The case with dredging vessels is quite indicative. The first Russian dredger was built by the shipyard in 1858. Later on, not once did the shipyard resume construction of this vessel type — a total of 47 dredgers were built in Sormovo. Then the shipyard did not have any orders like this for more than 60 years. But when in 2014 Russian federal company Rosmorport signed a contract for the construction of three Project TSHD1000 dredgers, all of them were commissioned on time and assigned to Russian ports Ust-Luga, Saint-Petersburg and Tuapse. In this case, it would be more correct to say that Kharsnoye Sormovo has opened up a completely new production area rather than resumed dredger construction. That’s because modern dredges differ radically from those of previous generations in terms of their equipment and productivity.
Sormovo’s first passenger craft, single-deck passenger paddle steamer Minin, was launched in 1856. In 1914, the company built cargo-and-passenger paddle steamers Velikaya Knyazhna Olga Nikolayevna and Velikaya Knyazhna Tatyana Nikolayevna for river navitagion. Renamed after the Russian revolution into Spartak and Volodarsky, these steamers became legendary Volga vessels, which served until 1991 and 1986. Spartak «played the role» of steamer Lastochka in the famous Soviet movie A Cruel Romance by Eldar Ryazanov. Paddle steamer N.V. Gogol was added to the Guinness World Records. Built in 1911, she is the oldest Russian passenger steamer, which will do her 108th navigation in 2019!
In 1934, Krasnoye Sormovo built a special «government» steamer, named Maxim Gorky (initial name: Krasny Bogatyr), which had unique specifications. Another Soviet movie, Volga-Volga, showed the beautiful motor ship Iosif Stalin, which had been built together with three more vessels of the class for the Moskva–Volga Canal (now named the Moscow Canal). Having a streamlined all-welded hull with an unusual outline, these vessels looked really beautiful and were intended for 205 passengers.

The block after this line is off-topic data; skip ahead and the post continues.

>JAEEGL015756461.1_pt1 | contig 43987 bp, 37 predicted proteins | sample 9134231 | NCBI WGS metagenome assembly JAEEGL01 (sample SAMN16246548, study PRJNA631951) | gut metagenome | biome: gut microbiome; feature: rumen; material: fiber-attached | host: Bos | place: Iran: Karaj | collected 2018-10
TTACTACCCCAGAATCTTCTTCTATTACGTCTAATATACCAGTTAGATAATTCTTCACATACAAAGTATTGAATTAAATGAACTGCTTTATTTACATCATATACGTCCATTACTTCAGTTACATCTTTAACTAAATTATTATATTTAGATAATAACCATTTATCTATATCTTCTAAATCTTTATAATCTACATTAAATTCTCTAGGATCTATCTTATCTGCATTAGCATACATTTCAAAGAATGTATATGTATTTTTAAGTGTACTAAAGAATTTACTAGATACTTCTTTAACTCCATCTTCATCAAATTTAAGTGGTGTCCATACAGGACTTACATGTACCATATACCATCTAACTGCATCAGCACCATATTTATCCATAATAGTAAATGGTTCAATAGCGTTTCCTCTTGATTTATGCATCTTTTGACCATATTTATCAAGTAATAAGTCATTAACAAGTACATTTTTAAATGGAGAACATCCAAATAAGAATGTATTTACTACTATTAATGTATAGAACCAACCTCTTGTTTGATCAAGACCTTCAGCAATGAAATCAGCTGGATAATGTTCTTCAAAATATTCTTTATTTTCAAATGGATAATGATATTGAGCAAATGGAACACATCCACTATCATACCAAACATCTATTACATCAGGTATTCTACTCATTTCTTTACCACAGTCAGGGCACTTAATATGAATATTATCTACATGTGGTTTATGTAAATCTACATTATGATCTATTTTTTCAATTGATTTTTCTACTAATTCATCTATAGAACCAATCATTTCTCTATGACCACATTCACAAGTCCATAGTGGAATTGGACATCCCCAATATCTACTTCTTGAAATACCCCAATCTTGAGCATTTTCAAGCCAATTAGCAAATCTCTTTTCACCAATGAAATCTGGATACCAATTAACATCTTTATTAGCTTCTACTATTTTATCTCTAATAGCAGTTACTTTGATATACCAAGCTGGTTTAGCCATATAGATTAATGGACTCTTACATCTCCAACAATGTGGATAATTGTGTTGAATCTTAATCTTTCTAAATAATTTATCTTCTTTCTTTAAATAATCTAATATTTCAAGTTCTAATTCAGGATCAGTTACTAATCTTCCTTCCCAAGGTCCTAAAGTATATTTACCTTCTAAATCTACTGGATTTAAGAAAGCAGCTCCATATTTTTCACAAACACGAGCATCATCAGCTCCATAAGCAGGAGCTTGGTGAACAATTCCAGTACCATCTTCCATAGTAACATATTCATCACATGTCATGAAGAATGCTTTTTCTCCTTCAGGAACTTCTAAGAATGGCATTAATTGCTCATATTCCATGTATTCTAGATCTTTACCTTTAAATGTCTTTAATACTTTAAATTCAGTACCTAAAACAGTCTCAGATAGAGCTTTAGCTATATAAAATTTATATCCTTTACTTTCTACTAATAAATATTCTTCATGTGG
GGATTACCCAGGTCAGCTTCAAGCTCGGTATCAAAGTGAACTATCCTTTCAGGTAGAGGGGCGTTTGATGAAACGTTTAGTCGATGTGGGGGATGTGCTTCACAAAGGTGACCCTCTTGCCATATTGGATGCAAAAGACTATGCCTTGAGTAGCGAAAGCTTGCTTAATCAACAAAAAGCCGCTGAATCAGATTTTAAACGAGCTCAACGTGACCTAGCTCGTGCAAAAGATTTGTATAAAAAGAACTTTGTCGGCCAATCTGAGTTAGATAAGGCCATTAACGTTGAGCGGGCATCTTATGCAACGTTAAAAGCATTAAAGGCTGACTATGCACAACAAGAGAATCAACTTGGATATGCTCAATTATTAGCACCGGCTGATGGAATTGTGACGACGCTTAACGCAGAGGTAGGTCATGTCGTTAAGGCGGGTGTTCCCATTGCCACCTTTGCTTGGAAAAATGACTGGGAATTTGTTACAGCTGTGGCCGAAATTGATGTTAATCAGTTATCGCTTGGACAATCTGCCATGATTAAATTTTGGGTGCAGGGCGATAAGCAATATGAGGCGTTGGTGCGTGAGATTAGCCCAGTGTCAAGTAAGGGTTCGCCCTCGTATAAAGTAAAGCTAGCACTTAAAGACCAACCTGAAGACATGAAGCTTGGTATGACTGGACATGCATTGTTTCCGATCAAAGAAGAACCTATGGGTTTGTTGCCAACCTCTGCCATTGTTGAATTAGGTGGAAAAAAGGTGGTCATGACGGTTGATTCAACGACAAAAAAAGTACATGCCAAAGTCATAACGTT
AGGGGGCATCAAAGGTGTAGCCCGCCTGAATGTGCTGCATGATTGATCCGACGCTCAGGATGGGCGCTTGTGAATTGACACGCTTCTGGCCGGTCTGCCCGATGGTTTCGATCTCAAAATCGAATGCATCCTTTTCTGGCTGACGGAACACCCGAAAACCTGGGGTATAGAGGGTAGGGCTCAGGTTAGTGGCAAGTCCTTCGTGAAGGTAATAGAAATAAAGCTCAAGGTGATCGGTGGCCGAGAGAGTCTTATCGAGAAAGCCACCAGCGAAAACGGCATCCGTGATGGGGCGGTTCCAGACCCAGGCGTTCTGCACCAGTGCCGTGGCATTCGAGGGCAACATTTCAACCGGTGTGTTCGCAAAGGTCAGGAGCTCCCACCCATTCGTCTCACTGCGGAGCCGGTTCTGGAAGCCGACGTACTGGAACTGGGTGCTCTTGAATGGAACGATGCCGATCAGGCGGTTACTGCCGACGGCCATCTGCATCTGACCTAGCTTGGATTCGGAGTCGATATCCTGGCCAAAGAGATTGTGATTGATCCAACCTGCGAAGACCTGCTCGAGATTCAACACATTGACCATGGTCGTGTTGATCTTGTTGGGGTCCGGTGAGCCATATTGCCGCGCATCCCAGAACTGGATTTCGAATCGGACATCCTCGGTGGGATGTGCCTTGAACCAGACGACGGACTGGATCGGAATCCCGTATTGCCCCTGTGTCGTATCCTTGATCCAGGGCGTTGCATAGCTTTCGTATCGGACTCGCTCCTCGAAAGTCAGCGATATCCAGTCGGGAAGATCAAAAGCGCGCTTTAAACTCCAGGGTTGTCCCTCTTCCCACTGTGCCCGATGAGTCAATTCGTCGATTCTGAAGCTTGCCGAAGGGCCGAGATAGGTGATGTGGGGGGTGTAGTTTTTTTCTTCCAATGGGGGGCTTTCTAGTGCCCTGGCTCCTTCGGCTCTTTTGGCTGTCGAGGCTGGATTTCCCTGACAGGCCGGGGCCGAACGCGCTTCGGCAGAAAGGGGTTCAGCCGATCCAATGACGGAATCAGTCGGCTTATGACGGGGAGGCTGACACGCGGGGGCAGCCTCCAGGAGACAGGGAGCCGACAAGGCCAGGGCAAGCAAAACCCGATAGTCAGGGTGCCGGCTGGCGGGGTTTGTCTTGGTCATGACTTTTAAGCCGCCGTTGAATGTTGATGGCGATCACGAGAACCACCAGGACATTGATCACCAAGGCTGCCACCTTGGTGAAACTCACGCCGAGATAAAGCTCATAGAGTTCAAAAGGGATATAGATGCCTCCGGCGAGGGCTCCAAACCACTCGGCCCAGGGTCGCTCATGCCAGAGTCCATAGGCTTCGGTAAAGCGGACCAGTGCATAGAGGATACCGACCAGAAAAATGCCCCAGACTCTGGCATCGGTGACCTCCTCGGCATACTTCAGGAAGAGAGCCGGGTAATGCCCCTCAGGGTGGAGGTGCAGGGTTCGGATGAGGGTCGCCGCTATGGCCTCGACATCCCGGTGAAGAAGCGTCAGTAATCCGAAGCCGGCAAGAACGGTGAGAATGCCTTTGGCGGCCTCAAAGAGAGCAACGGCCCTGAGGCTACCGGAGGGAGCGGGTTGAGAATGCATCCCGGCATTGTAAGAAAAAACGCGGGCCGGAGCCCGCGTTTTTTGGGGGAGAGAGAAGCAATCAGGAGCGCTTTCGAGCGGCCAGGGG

Director for Production System Development
Production system development is essentially about using a number of tools and approaches, which help identify and eliminate losses in production and business processes, as well as enhance the company’s operational efficiency. This is particularly important when resources are limited and the business environment is unstable. In the course of 2018, we decreased the volume of unfinished production stocks by 45% and reduced manufacturing time of bottom sections by more than 50%. Krasnoye Sormovo became the best company in the USC Group in terms of production system development. And we are not going to stop there.
Krasnoye Sormovo reached its peak in this field with the construction diesel-electric vessels Lenin and Sovetsky Soyuz. They were developed by the shipyard’s design bureau under the leadership of chief designer Vyacheslav Kerichev and commissioned in 1958–1959. Sormovo shipbuilders were the first in the country who began to build comfortable three-decked river vessels, which were 121.5 meters long, carried 440 passengers and could sail at a speed of 25 km/h.
In 2017, the shipyard kicked off construction of the latest generation of vessels like this. The gorgeous four-decked Project PV-300 cruise liner is being built under a three-party contract, concluded in January 2017. The partners are the United Shipbuilding Corporation, Mashpromleasing and shipping company Vodohod. The vessel is due to be handed over to the customer in 2020. The project was drawn up by the Marine Engineering Bureau — Design — SPb; the working design documentation is being developed by the Volgo-Caspian Design Bureau.
The cruise liner has the maximum dimensions (length — 141 meters; beam — 16.8 meters) that make it possible to operate in the Volga–Don system of waterways. The liner can carry 342 passenger and 144 crew members. On the main deck, there are restaurants; and the three above are for passenger cabins (all for two people) and recreation areas.
The ship is supposed to transport passengers along such long-distance cruise lines as Moscow – Astrakhan, Moscow – Saint-Petersburg and Moscow – Rostov-on-Don. The comfort level provided for the passengers makes her a five-star hotel on water.